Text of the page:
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Project Fury gives it back

Why are we scared of the beam anyway? …

The traditional design for large sailing yachts includes a fairly set ratio of gross tonnage/usable interior volume related to LOA and displacement. Project Fury, a 63m concept from Rob Doyle Design and Van Geest Design, aims to break out from this norm. A full link to the highly detailed press release can be found here.

The core of the design, and what elevates it to potentially groundbreaking, is space. Design convention would dictate that a 63m single hull sailing superyacht would have around 500GT; Doyle and van Geest hope to push this to 705GT, a 40 per cent gain in space that many large sailing yachts certainly need.  SuperyachtNews speaks to both Doyle and van Geest to determine how they got there, why others may not have and what it may mean for the owner experience onboard.

“It's likely the most expensive piece of real estate they'll ever buy;  where possible, we might as well give them every square centimetre back we can.”

Outliners aside, there is relative stability of styling in the large sailing yacht fleet. As Doyle stresses, "We've gone very safe, not safe as in health and safety, safe as in design". There are imperatives that guide naval architecture, and nowhere more so than sailing yachts. The beam and the associated gross tonnage considerations for sailing yachts is one such imperative... unless it isn’t quite that clear cut? as Doyle elaborates, “The industry is scared of the beam, and a lot of designers don't know where the beam constraints came from, and they are afraid to go away from the conventional designs. Once again, we revert to the safe styling.”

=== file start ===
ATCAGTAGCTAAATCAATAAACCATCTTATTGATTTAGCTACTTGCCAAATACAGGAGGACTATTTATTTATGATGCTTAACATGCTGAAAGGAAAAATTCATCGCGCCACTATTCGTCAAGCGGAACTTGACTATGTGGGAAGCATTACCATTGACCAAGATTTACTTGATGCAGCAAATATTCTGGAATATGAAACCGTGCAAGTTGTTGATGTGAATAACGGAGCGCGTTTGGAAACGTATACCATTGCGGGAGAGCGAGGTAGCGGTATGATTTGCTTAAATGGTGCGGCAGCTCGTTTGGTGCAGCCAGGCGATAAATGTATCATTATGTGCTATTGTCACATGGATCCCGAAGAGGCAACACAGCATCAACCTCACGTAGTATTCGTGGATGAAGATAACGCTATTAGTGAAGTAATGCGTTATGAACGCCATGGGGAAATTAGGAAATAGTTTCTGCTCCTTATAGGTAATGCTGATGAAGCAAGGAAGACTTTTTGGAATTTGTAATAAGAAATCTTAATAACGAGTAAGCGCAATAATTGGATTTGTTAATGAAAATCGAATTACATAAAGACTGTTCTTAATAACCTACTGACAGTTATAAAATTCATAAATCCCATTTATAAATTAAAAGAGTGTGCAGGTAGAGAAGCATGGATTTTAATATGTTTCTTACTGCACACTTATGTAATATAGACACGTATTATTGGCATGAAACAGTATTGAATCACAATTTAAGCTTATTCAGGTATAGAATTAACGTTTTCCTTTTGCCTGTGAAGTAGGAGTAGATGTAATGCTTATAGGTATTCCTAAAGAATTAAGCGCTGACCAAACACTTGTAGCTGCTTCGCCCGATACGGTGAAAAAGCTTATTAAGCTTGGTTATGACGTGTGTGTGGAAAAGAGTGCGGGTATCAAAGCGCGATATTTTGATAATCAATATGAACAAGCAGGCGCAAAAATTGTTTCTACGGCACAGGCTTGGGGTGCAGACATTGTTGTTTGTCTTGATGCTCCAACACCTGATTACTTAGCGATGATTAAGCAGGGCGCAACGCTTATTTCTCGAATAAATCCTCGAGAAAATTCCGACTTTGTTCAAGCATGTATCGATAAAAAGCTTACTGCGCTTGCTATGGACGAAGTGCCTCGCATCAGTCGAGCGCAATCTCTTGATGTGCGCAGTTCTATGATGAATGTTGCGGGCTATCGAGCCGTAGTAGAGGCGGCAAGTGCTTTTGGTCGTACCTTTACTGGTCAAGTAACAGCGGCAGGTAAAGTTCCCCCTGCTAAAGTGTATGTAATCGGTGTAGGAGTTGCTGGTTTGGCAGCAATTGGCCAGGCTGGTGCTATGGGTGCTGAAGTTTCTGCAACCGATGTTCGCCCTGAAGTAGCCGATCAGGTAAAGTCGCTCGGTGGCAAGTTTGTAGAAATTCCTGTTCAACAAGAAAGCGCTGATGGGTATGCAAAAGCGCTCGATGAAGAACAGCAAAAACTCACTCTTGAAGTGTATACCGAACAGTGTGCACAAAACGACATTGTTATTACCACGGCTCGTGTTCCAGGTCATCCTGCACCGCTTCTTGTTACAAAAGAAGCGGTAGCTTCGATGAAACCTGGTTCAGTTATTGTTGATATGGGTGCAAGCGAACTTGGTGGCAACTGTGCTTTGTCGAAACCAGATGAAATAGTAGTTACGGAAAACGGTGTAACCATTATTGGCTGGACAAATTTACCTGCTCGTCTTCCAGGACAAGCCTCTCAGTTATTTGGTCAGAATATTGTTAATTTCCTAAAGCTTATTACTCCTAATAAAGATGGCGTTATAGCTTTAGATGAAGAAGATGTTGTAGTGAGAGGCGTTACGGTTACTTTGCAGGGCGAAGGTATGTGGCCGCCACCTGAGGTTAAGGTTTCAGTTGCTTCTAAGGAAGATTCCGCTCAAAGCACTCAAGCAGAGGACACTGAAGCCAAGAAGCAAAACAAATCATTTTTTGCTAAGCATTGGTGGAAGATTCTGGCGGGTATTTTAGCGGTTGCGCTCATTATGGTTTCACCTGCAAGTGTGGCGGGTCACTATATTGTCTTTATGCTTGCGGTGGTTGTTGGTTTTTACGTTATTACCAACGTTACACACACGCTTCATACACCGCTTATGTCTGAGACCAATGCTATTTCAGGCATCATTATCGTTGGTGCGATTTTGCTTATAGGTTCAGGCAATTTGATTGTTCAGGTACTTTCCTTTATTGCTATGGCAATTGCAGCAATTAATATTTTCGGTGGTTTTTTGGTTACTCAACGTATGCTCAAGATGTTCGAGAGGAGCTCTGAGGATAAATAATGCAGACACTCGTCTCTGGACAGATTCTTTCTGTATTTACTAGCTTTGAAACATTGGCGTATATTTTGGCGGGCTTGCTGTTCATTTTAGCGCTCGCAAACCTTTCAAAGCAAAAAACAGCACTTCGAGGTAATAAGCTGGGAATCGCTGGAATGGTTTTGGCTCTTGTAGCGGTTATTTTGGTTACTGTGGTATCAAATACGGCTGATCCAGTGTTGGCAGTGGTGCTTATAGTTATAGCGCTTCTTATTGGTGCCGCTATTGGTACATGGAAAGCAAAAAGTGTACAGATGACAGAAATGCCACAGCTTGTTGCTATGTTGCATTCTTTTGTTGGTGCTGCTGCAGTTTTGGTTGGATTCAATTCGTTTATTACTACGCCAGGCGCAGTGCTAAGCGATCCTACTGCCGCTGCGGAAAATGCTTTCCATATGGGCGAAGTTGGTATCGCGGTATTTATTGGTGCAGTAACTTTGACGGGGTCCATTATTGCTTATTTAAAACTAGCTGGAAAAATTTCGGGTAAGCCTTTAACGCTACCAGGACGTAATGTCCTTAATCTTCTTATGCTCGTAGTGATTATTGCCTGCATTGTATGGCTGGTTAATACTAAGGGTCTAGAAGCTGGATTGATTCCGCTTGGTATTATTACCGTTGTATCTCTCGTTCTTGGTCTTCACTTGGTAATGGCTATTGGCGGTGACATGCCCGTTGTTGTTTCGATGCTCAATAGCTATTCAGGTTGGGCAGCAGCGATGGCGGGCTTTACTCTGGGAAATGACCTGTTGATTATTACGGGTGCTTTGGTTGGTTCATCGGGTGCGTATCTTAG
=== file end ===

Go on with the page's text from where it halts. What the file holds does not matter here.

As the name implies, there are three axes to three-dimensional space, and on a yacht, being able to increase the width is the one spatial dimension that has retained a strict upper limitation. “The idea we came up with was to create a wider beam hull and get rid of the side decks. I said to Pieter; knock yourself out here, let's go crazy with the interior volume I'm giving you. In the first image he sent us, he thought he went too far. And I said, no, no, go for it!” 

Van Geest is also quick to highlight the fact that there are other sailing superyacht design conventions that may not be safe from a re-evaluated design future. “Why the side decks? They are connected to sailing, but do we always need them? What happens if we take them away and you give the whole width of the boat to the interior.” This gift to the interior has a fairly sizeable impact. The full-beam main salon and master cabin have been calculated at 130m² and 95m², respectfully. 

But if it's that easy to extend the beam, why do we still see such continuity in design? Doyle has a theory;  “The biggest constraint to the beam was always right of moment, and so we had to narrow the boats because we couldn't get rigging strong enough. As soon as carbon rigging entered the market, that constraint disappeared. A lot of designers cut and paste because sometimes they don't know their naval architecture history.”